Admiral Scott H. Swift, commander of U.S. Pacific Fleet, served as a distinguished guest speaker during the ceremony and offered remarks to those in attendance.

“Spin the calendar ahead 70 years and we gather here only a ship’s length away from the USS Arizona, perhaps the most famous icon representing the beginning of the War in the Pacific for so many Americans,” said Swift. “Many Arizona sailors remain entombed within the ship they served, a reminder to all of us who serve our nation do so without regard for reward or destiny.”

Noting the transition from war to peace, Swift stressed the importance of commitment to U.S. allies, partners and friends and the importance of cooperation between all nations and strengthening these relationships.

Swift also expressed his gratitude to the veterans for their sacrifices, their strength and for the future they secured for the new generations.

“We remain indebted to these veterans whose service demonstrated the selfless actions of the “greatest generation”,” said Swift. “May those who lost their lives to bring us peace be honored here today and the future.”

During the keynote address, Senator Brian Schatz of Hawaii commended the collaboration between the United States and Japan in their efforts to rebuild the world around them and improve mutual understanding and respect after the war.

More than 2,000 sailors and Marines attended the original surrender ceremony. Among them was Radioman Second Seaman Donald Fosburg. A former crew member of the Missouri, Fosburg celebrated his 89th birthday and was honored with the national ensign during the ceremony. He recalled what he felt returning to the ship more than seven decades later.

“It was a day you would never forget, we squeezed in every nook and cranny,” Fosburg said. “I stood here on the deck of this great ship and witnessed the signing of the formal surrender of the Japanese empire to the allied forces. What a great day that was.”

The ceremony concluded with a U.S. Navy ceremonial gun salute, Amazing Grace performed by Celtic Pipes and Drummers of Hawaii and echo taps played by the U.S. Pacific Fleet Band.


Adm. Scott Swift, commander of U.S. Pacific Fleet, greets Donald Fosburg, a former Navy Radioman, during a ceremony marking the 70th anniversary of the end of World War II aboard the Battleship Missouri Memorial. Fosburg, who celebrated his 89th birthday and was presented an ensign, witnessed Japan officially surrendered as the Japanese Instrument of Surrender was signed aboard the USS Missouri by Fleet Adm. Chester Nimitz, Gen. Douglas MacArthur, Japanese Foreign Minister Mamoru Shigemitsu and other world leaders on Sept, 2, 1945. (U.S. Navy photo by Mass Communication Specialist 2nd Class Brian Wilbur/Released)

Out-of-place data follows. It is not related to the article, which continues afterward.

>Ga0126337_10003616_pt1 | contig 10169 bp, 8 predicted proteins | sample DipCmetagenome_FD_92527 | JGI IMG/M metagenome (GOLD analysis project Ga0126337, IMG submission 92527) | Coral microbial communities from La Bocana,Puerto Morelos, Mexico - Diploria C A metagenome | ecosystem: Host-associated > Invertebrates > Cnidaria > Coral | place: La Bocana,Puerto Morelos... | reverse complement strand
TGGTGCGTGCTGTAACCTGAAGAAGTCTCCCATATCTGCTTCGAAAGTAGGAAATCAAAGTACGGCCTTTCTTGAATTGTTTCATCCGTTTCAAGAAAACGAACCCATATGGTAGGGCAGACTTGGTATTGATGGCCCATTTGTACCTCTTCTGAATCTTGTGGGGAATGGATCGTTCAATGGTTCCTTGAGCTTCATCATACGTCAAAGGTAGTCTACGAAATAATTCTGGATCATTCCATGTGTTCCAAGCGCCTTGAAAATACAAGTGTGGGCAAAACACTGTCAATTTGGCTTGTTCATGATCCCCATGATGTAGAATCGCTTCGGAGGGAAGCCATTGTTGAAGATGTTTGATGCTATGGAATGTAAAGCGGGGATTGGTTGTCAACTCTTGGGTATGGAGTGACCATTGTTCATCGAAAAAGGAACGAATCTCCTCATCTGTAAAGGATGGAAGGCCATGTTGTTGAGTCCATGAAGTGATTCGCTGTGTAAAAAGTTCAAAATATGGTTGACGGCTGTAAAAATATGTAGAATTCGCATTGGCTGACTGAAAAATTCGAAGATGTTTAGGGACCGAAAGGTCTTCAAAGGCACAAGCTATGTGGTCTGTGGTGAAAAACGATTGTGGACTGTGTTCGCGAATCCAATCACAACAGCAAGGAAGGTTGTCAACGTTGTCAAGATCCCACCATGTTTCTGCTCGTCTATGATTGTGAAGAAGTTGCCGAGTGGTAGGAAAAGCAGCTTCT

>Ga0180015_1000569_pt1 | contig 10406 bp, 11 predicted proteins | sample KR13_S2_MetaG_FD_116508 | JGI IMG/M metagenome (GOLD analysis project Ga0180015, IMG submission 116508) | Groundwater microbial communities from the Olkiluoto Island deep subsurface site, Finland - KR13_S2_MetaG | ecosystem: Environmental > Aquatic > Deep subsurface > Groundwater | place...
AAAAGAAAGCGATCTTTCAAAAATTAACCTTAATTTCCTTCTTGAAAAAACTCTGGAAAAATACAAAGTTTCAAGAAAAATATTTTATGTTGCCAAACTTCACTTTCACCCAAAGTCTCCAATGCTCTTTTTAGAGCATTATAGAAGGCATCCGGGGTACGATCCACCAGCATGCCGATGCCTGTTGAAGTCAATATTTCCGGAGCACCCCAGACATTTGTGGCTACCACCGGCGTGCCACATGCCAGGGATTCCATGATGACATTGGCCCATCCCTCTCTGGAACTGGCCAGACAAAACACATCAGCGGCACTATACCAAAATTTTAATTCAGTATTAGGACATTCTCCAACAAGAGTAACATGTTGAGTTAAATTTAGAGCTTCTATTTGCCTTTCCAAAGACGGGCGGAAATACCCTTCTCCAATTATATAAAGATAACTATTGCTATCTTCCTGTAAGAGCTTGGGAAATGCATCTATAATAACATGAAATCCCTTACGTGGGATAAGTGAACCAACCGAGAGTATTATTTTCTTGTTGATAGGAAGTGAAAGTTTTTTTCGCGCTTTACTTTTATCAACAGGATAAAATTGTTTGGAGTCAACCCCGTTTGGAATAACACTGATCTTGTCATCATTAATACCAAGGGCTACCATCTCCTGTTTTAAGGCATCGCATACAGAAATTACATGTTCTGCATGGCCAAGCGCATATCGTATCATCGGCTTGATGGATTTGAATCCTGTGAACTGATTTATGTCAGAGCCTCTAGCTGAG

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Chinese Shipping Conglomerates to Merge

By MarEx 2015-09-03 19:33:32

China Merchants Energy Shipping (CMES) and Sinotrans & CSC Group are set to merge as part of the Chinese government’s ongoing plan to consolidate its state-run shipping sector.

According to media reports, the merger was ordered by the Chinese government on September 2.

CMES is the shipping division of the China Merchants Group and Sinotrans was formed as a result of a 2009 merger between the China National Foreign Trade Commission and the Changjiang Shipping Co.

The two shipping companies began integrating their operations in August 2014 when they formed a $1.1 billion joint venture named China VLCC. CMES owns 51 percent of the venture and Sinotrans holds the remaining 49.

The CMES-Sinotran merger comes on the heels of a potential merger between shipping companies, China Ocean Shipping Company (COSCO) and China Shipping Group (CSG) announced last month.

COSCO and CSG rank as the world’s sixth and seventh largest carriers respectively by fleet size and would form the world’s fourth-largest container line. Both companies have suspended trading of their listed subsidiaries since August 10 pending a major announcement.

China hopes to curb losses due to overcapacity in the market by consolidating its state-owned assets.